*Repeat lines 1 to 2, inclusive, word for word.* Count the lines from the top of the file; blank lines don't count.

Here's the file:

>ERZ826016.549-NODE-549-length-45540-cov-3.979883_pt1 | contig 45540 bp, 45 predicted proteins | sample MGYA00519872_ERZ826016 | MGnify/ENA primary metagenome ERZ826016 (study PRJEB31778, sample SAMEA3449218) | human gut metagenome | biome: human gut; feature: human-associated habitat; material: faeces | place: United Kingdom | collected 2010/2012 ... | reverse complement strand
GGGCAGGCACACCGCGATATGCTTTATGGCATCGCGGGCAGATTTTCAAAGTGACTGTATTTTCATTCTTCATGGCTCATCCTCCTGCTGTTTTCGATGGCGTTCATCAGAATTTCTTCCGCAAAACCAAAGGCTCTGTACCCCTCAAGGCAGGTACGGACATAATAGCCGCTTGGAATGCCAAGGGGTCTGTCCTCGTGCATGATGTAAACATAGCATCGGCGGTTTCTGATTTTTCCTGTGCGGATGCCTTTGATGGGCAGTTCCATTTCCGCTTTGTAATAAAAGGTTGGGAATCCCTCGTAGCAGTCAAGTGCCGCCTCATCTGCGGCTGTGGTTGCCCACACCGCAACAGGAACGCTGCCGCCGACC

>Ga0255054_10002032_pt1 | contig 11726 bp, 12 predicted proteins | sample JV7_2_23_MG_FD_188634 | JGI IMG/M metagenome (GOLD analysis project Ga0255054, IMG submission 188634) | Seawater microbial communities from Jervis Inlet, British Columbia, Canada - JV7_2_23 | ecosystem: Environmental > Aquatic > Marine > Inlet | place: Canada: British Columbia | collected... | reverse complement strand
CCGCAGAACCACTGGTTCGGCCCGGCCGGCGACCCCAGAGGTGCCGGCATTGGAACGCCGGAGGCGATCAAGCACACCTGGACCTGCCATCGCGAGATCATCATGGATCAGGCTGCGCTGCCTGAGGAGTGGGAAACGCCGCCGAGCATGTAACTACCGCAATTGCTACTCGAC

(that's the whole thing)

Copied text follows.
>ERZ826016.549-NODE-549-length-45540-cov-3.979883_pt1 | contig 45540 bp, 45 predicted proteins | sample MGYA00519872_ERZ826016 | MGnify/ENA primary metagenome ERZ826016 (study PRJEB31778, sample SAMEA3449218) | human gut metagenome | biome: human gut; feature: human-associated habitat; material: faeces | place: United Kingdom | collected 2010/2012 ... | reverse complement strand
GGGCAGGCACACCGCGATATGCTTTATGGCATCGCGGGCAGATTTTCAAAGTGACTGTATTTTCATTCTTCATGGCTCATCCTCCTGCTGTTTTCGATGGCGTTCATCAGAATTTCTTCCGCAAAACCAAAGGCTCTGTACCCCTCAAGGCAGGTACGGACATAATAGCCGCTTGGAATGCCAAGGGGTCTGTCCTCGTGCATGATGTAAACATAGCATCGGCGGTTTCTGATTTTTCCTGTGCGGATGCCTTTGATGGGCAGTTCCATTTCCGCTTTGTAATAAAAGGTTGGGAATCCCTCGTAGCAGTCAAGTGCCGCCTCATCTGCGGCTGTGGTTGCCCACACCGCAACAGGAACGCTGCCGCCGACC